Cambodia’s Garment Industry Faces End of Unique US Market Access

Khun Thol is no economist. She’s a 21-year-old farm girl from Takeo who now works as an embroiderer’s assistant in a Phnom Penh garment factory. But even she knows the importance of Cambodia’s garment industry.

“If the factory were to close down, I would be faced with a shortage of money,” she said on a recent afternoon. “It not only affects me, but it also effects the Cambodian economy.”

Khun Thol and 180,000 workers like her may understand the basic benefits of the industry, the nation’s top export earner. But what they might not understand is that the industry will soon be facing one of its toughest challenges.

In 2005, a unique agreement that grants Cambodian garments and textiles exclusive access to lucrative US markets will expire, opening up the garment industry to competition with every other manufacturing country in the world.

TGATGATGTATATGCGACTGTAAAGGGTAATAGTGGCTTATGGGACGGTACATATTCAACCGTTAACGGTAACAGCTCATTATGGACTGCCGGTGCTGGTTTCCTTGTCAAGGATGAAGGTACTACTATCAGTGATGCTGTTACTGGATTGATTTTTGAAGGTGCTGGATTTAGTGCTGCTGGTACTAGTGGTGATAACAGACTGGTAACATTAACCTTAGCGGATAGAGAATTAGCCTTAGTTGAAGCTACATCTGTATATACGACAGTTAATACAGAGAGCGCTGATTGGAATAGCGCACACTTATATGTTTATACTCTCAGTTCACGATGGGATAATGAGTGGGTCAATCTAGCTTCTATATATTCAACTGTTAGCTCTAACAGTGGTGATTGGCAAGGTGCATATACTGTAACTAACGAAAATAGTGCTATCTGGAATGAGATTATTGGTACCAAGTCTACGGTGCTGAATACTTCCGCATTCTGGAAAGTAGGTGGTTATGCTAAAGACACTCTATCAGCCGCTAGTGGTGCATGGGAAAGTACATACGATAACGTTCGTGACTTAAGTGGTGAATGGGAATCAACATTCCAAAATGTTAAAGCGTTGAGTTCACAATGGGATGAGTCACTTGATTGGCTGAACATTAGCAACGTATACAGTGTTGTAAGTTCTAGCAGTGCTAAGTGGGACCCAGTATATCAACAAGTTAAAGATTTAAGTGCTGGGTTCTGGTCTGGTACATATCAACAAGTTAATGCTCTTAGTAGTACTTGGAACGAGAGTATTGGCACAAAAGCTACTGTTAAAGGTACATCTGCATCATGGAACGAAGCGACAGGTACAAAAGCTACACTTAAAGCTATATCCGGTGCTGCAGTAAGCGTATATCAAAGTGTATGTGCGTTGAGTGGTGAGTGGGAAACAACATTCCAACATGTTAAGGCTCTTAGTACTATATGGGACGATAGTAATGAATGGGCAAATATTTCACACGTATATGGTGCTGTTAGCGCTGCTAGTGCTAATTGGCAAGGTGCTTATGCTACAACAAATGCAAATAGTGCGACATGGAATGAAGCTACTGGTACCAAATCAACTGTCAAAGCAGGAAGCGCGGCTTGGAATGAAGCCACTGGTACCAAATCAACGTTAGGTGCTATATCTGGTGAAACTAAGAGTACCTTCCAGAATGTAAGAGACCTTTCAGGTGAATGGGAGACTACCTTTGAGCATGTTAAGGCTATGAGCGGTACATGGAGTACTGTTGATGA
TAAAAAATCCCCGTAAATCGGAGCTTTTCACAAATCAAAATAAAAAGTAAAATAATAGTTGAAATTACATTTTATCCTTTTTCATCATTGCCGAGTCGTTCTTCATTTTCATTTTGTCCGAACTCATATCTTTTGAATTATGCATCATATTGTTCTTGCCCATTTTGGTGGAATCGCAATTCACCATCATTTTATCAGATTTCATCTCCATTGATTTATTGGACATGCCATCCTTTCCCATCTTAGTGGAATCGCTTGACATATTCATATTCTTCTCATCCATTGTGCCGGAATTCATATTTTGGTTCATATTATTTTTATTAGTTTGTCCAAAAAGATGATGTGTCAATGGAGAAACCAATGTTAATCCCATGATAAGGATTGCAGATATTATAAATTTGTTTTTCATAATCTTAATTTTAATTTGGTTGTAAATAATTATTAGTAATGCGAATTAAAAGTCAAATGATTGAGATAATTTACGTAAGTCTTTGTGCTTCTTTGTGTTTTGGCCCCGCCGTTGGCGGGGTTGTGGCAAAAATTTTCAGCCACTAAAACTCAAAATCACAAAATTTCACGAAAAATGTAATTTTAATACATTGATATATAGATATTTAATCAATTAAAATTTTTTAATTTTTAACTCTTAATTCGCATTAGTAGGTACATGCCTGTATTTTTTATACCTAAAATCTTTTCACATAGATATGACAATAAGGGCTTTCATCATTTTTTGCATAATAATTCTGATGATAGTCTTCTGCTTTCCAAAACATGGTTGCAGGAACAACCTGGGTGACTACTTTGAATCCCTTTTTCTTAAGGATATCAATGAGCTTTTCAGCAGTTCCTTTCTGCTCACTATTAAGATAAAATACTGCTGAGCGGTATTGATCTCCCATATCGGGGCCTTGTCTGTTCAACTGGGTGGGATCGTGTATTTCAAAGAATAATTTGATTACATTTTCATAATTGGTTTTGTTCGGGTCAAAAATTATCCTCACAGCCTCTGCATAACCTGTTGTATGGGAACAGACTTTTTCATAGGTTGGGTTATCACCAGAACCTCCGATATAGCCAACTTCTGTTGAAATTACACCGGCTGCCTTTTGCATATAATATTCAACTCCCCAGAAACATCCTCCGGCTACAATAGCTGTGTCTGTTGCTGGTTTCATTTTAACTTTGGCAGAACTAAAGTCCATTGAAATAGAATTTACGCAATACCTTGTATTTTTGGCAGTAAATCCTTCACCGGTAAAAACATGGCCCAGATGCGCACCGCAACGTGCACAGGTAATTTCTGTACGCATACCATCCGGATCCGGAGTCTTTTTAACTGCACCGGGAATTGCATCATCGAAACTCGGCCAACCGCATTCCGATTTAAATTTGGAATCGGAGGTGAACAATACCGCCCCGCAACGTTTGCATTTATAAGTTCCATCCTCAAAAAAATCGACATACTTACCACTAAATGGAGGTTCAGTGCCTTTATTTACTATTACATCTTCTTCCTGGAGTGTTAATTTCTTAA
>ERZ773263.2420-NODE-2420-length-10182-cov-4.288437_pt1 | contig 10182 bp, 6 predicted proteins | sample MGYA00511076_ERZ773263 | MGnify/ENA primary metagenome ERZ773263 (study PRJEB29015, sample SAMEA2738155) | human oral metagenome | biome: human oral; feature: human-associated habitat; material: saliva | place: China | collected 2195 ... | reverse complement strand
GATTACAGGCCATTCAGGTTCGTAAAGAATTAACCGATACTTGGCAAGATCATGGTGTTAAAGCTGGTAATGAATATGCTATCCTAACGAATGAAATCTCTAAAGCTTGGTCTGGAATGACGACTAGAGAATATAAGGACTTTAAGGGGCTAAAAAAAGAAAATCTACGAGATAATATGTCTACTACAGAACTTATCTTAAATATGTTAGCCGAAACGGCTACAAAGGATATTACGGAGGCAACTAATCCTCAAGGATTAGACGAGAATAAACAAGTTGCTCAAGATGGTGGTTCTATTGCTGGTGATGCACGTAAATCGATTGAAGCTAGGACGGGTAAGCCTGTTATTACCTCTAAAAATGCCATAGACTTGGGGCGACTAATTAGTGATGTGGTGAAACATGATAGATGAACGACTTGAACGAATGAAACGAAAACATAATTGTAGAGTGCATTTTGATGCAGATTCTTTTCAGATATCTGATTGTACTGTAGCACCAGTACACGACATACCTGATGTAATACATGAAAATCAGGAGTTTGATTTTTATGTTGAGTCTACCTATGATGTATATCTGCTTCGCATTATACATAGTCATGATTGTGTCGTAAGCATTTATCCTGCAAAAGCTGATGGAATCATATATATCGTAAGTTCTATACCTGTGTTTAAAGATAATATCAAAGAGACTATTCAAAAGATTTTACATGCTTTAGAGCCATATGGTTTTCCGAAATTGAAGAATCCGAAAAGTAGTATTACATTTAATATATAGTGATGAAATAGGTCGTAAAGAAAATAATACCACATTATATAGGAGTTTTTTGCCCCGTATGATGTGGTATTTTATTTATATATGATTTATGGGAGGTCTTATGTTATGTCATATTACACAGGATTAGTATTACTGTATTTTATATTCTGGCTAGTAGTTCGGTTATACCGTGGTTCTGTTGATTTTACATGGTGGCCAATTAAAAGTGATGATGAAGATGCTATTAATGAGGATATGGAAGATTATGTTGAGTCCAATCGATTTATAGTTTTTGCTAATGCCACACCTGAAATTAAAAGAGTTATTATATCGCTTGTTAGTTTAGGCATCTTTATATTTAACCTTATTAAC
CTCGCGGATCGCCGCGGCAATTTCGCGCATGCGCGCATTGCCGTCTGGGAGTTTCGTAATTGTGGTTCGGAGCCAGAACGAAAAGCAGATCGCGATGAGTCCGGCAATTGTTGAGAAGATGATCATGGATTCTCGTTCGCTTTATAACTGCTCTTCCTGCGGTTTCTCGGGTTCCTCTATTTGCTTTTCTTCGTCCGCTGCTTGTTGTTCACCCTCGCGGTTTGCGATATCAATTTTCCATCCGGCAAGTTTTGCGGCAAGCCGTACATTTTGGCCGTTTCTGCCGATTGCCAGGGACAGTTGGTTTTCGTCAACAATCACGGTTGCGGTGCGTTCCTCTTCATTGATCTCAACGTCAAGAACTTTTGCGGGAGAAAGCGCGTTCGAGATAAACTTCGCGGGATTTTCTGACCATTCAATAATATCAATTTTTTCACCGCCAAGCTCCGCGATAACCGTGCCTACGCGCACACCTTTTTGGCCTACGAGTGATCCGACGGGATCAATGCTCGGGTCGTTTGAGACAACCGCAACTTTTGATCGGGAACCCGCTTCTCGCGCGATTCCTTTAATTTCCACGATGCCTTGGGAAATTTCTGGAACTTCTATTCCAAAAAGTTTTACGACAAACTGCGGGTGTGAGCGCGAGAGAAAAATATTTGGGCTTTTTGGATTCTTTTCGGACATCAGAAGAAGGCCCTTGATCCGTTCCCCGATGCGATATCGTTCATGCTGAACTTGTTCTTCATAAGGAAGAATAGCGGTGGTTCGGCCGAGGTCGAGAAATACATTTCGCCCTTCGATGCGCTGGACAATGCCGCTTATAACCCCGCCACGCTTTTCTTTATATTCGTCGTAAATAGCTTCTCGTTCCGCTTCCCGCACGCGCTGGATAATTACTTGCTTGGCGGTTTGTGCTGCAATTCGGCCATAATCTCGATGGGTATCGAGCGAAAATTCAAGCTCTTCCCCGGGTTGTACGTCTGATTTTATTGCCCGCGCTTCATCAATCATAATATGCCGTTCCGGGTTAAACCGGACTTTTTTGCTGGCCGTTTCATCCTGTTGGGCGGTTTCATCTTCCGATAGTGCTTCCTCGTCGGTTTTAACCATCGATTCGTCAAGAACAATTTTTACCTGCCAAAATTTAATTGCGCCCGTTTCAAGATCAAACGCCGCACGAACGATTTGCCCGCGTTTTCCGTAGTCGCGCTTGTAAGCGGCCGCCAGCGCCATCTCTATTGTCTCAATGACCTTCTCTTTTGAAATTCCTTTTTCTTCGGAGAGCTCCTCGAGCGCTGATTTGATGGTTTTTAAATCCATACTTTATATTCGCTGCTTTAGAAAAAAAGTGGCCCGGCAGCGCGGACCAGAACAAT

Now, industry leaders are searching for a way to keep the industry here. In order to do so, leaders and officials said in interviews, Cambodia will have to clean up its act, enforce its labor law and put an end to the high costs of doing business here.

That way, the country could market itself as a “haven for workers’ rights,” said Jason Judd, country representative for the American Center for International Labor Solidarity.

Media-conscious US buyers could move more orders to Cambodian factories—not out of sympathy for poverty-stricken workers, but because it provides them with some public relations insurance if they are ever accused of buying from sweat shops, Judd said.

“Cambodia is on the verge of creating something very special, which will help it distinguish itself among international buyers,” said one US Embassy official.

High profile labels are highly sensitive to the kinds of criticism that can lead to the boycotts of their products. In the US in the past, some labels have endured serious boycotts by student and activist groups because they were accused of employing factories with poor labor standards.

With unions, factories and the government working together to present Cambodia as a country with high labor standards and an internationally recognized monitoring project, it might be able to find a competitive edge against larger countries that, while less expensive to operate in, may be too large to control labor rights in their domestic garment industries.